Brazil and Mexico reported record daily coronavirus death tolls as governments in Latin America battled to fortify their defences against the pandemic with fresh lockdown orders and curfews.
In Europe where countries have been emerging from lockdowns, the European Central Bank was expected to beef up its plans to help virus-battered economies and Britain was hosting a summit to raise funds for a global vaccine alliance.
But as European countries moved to reopen their borders, South and Central America cemented their places as the new hotspots in the pandemic, while Iran -- the hardest-hit country in the Middle East -- announced a surge in infections.
Mexico on Wednesday announced more than 1,000 coronavirus deaths in a day for the first time, while Brazil, the region's worst-hit country, reported a record 1,349 daily deaths.
Brazilian President Jair Bolsonaro has staunchly opposed lockdowns but many local authorities have defied him and, with the crisis deepening, a vast section of Bahia state was placed under curfew.
In Chile, the government said it was extending a three-week shutdown of the capital Santiago after a new record for daily deaths.
And in Peru, the second worst-hit country in Latin America, desperate residents were lining up to buy oxygen tanks for their loved ones.
"We haven't found oxygen yet," said Lady Savalla in the capital Lima.
"I'm worried about my mom more than anything else, because she's going to need a lot of oxygen and the hospital doesn't have enough."
STRUGGLE TO RESTART ECONOMIES
Since emerging in China late last year, the new coronavirus has infected nearly 6.5 million people, killed more than 386,000 and wreaked havoc on the global economy as millions were forced into lockdown.
The virus was on the rise again in Iran, which reported 3,574 new infections yesterday, its highest daily toll since the outbreak began in February and the fourth straight day of a caseload over 3,000.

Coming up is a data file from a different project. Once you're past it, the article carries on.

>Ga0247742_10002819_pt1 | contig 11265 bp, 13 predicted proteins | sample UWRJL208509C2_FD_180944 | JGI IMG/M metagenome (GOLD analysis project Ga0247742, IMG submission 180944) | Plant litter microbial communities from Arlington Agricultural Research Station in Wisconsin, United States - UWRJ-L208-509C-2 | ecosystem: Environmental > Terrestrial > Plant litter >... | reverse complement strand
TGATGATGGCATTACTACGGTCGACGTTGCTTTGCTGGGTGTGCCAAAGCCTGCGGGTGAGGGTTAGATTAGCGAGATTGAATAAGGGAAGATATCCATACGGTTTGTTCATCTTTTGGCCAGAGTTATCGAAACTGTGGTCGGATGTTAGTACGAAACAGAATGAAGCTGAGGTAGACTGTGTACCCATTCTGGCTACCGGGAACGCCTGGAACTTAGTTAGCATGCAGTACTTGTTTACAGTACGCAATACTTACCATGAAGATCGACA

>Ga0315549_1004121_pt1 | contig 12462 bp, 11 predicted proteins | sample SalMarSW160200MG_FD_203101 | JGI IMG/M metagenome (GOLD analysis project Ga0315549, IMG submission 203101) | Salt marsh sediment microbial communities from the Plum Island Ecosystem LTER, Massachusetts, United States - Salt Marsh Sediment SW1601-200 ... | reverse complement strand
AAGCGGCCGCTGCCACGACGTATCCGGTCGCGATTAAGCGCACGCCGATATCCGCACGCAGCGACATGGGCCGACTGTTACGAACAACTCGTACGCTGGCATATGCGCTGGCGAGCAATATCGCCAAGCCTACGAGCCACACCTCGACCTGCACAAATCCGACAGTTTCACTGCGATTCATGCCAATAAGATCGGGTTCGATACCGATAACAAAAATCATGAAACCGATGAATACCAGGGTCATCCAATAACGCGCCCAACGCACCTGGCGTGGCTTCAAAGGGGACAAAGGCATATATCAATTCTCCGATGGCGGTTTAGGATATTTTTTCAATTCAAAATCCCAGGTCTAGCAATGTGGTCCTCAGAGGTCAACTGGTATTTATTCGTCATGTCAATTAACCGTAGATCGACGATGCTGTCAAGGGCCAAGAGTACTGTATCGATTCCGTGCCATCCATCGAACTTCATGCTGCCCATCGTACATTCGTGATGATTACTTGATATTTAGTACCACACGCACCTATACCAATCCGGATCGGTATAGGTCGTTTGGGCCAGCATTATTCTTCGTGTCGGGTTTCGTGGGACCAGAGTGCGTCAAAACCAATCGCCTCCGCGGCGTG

While hoping the worst of the health crisis has passed, Europe is struggling to restart its stalled economies without sparking a second wave of infections.
Governors of the European Central Bank were set to meet yesterday with analysts expecting them to boost the 750 billion euro ($839 billion) Pandemic Emergency Purchase Programme (PEPP) decided in March by a further 500 billion euros.
An increase in the emergency bond-buying scheme would send a clear signal of support to European governments, especially for hard-hit countries like Italy, Spain and France, reports AFP.
After easing national lockdowns in recent weeks, European nations are now reopening their borders, with Austria set to scrap entry checks at its frontiers except for with Italy.
Spain said it would reopen land borders with France and Portugal on June 22, after Italy opened its borders to European travellers Wednesday.
RISK OF SPREAD AT US PROTESTS
Europe is anxious to save its summer tourism season, though experts have warned that travel restrictions will be needed around the world in some form until a vaccine is found.
China, meanwhile, said that foreign airlines blocked from operating in the country over virus fears would be allowed to resume limited flights, apparently easing a row with Washington following US plans to ban Chinese carriers.
The United States remains the hardest-hit nation in the world, with 1.85 million infections and more than 107,000 deaths, and there are fears that the ongoing wave of protests in the country over racism and police brutality could fuel the spread of the virus.
India's cases reached 216,919 after 9,304 new cases were reported over the previous day, the health ministry said. The densely packed cities of Delhi and Mumbai are seeing a spike in infections as the government lifts a lockdown imposed in March.
Hospitals in Armenia can no longer cope with the number of coronavirus patients, the country's prime minister warned yesterday.
Nikol Pashinyan, who has himself tested positive, said there could be as many as 20,000 people infected but showing no symptoms in the country, which has so far registered 11,221 cases and 176 deaths.
The director of the Africa Centres for Disease Control and Prevention said yesterday Africa needs to triple its coronavirus testing in the coming months "to move ahead of the curve" as more countries ease lockdown measures.
The continent has so far conducted 3.4 million tests, a figure that director Dr John Nkengasong told journalists he wants to see climb to 10 million "in the next two or three months".